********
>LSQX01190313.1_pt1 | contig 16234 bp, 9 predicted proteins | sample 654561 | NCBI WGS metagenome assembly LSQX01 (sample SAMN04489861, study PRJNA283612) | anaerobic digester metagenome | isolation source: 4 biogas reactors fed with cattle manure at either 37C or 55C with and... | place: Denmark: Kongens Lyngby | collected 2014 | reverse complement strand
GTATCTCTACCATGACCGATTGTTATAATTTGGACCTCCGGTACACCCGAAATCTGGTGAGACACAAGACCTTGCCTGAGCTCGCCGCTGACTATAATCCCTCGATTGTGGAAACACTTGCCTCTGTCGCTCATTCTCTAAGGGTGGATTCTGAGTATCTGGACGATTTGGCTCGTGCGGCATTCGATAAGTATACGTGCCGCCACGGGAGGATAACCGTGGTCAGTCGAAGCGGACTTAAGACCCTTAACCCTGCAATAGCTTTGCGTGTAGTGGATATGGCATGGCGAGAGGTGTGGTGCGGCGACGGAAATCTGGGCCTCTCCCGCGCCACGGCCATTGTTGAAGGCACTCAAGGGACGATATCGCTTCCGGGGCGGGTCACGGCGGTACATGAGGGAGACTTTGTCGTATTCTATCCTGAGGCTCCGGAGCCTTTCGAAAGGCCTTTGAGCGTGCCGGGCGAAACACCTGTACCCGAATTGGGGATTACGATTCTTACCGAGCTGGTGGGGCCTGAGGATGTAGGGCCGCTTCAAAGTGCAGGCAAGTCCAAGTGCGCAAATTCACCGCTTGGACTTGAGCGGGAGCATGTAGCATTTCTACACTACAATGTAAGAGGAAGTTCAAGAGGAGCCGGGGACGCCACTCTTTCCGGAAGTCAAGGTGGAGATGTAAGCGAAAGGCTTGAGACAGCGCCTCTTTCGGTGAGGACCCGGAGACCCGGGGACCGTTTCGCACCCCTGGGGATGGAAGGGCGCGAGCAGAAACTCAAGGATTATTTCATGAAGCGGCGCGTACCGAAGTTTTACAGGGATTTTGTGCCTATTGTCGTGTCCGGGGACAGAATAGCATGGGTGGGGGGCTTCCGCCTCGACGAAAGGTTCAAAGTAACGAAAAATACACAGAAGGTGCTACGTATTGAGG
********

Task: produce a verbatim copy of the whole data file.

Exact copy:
>LSQX01190313.1_pt1 | contig 16234 bp, 9 predicted proteins | sample 654561 | NCBI WGS metagenome assembly LSQX01 (sample SAMN04489861, study PRJNA283612) | anaerobic digester metagenome | isolation source: 4 biogas reactors fed with cattle manure at either 37C or 55C with and... | place: Denmark: Kongens Lyngby | collected 2014 | reverse complement strand
GTATCTCTACCATGACCGATTGTTATAATTTGGACCTCCGGTACACCCGAAATCTGGTGAGACACAAGACCTTGCCTGAGCTCGCCGCTGACTATAATCCCTCGATTGTGGAAACACTTGCCTCTGTCGCTCATTCTCTAAGGGTGGATTCTGAGTATCTGGACGATTTGGCTCGTGCGGCATTCGATAAGTATACGTGCCGCCACGGGAGGATAACCGTGGTCAGTCGAAGCGGACTTAAGACCCTTAACCCTGCAATAGCTTTGCGTGTAGTGGATATGGCATGGCGAGAGGTGTGGTGCGGCGACGGAAATCTGGGCCTCTCCCGCGCCACGGCCATTGTTGAAGGCACTCAAGGGACGATATCGCTTCCGGGGCGGGTCACGGCGGTACATGAGGGAGACTTTGTCGTATTCTATCCTGAGGCTCCGGAGCCTTTCGAAAGGCCTTTGAGCGTGCCGGGCGAAACACCTGTACCCGAATTGGGGATTACGATTCTTACCGAGCTGGTGGGGCCTGAGGATGTAGGGCCGCTTCAAAGTGCAGGCAAGTCCAAGTGCGCAAATTCACCGCTTGGACTTGAGCGGGAGCATGTAGCATTTCTACACTACAATGTAAGAGGAAGTTCAAGAGGAGCCGGGGACGCCACTCTTTCCGGAAGTCAAGGTGGAGATGTAAGCGAAAGGCTTGAGACAGCGCCTCTTTCGGTGAGGACCCGGAGACCCGGGGACCGTTTCGCACCCCTGGGGATGGAAGGGCGCGAGCAGAAACTCAAGGATTATTTCATGAAGCGGCGCGTACCGAAGTTTTACAGGGATTTTGTGCCTATTGTCGTGTCCGGGGACAGAATAGCATGGGTGGGGGGCTTCCGCCTCGACGAAAGGTTCAAAGTAACGAAAAATACACAGAAGGTGCTACGTATTGAGG